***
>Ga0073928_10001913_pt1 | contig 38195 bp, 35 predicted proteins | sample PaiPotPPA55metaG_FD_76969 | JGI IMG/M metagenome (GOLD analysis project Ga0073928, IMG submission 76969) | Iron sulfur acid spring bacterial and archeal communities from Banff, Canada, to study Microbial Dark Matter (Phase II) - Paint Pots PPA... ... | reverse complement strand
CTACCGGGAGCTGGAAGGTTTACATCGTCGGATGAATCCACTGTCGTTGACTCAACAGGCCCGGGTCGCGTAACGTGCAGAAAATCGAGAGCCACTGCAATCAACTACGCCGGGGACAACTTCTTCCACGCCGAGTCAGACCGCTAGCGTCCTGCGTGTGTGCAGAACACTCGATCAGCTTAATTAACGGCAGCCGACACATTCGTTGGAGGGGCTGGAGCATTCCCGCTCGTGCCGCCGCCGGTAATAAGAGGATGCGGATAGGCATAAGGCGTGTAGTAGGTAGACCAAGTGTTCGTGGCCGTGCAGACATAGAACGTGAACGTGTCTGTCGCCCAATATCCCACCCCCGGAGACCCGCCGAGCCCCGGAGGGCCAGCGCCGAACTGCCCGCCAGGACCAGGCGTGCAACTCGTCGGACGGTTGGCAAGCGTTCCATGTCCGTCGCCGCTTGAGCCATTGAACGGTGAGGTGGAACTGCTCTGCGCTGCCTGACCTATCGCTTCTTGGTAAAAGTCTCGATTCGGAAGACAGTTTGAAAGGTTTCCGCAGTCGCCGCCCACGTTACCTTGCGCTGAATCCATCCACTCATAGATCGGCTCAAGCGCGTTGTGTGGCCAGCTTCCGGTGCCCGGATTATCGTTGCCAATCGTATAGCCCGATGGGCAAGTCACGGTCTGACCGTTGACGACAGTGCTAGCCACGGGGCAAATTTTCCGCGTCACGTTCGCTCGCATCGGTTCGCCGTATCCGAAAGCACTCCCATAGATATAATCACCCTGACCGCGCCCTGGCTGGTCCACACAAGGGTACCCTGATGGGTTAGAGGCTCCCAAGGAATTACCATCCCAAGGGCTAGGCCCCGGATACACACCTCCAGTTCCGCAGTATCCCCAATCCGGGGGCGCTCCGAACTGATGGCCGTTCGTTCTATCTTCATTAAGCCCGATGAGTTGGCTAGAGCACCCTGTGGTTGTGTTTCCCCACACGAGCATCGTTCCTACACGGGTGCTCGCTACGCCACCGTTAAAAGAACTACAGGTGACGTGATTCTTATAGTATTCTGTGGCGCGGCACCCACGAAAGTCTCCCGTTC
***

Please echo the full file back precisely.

>Ga0073928_10001913_pt1 | contig 38195 bp, 35 predicted proteins | sample PaiPotPPA55metaG_FD_76969 | JGI IMG/M metagenome (GOLD analysis project Ga0073928, IMG submission 76969) | Iron sulfur acid spring bacterial and archeal communities from Banff, Canada, to study Microbial Dark Matter (Phase II) - Paint Pots PPA... ... | reverse complement strand
CTACCGGGAGCTGGAAGGTTTACATCGTCGGATGAATCCACTGTCGTTGACTCAACAGGCCCGGGTCGCGTAACGTGCAGAAAATCGAGAGCCACTGCAATCAACTACGCCGGGGACAACTTCTTCCACGCCGAGTCAGACCGCTAGCGTCCTGCGTGTGTGCAGAACACTCGATCAGCTTAATTAACGGCAGCCGACACATTCGTTGGAGGGGCTGGAGCATTCCCGCTCGTGCCGCCGCCGGTAATAAGAGGATGCGGATAGGCATAAGGCGTGTAGTAGGTAGACCAAGTGTTCGTGGCCGTGCAGACATAGAACGTGAACGTGTCTGTCGCCCAATATCCCACCCCCGGAGACCCGCCGAGCCCCGGAGGGCCAGCGCCGAACTGCCCGCCAGGACCAGGCGTGCAACTCGTCGGACGGTTGGCAAGCGTTCCATGTCCGTCGCCGCTTGAGCCATTGAACGGTGAGGTGGAACTGCTCTGCGCTGCCTGACCTATCGCTTCTTGGTAAAAGTCTCGATTCGGAAGACAGTTTGAAAGGTTTCCGCAGTCGCCGCCCACGTTACCTTGCGCTGAATCCATCCACTCATAGATCGGCTCAAGCGCGTTGTGTGGCCAGCTTCCGGTGCCCGGATTATCGTTGCCAATCGTATAGCCCGATGGGCAAGTCACGGTCTGACCGTTGACGACAGTGCTAGCCACGGGGCAAATTTTCCGCGTCACGTTCGCTCGCATCGGTTCGCCGTATCCGAAAGCACTCCCATAGATATAATCACCCTGACCGCGCCCTGGCTGGTCCACACAAGGGTACCCTGATGGGTTAGAGGCTCCCAAGGAATTACCATCCCAAGGGCTAGGCCCCGGATACACACCTCCAGTTCCGCAGTATCCCCAATCCGGGGGCGCTCCGAACTGATGGCCGTTCGTTCTATCTTCATTAAGCCCGATGAGTTGGCTAGAGCACCCTGTGGTTGTGTTTCCCCACACGAGCATCGTTCCTACACGGGTGCTCGCTACGCCACCGTTAAAAGAACTACAGGTGACGTGATTCTTATAGTATTCTGTGGCGCGGCACCCACGAAAGTCTCCCGTTC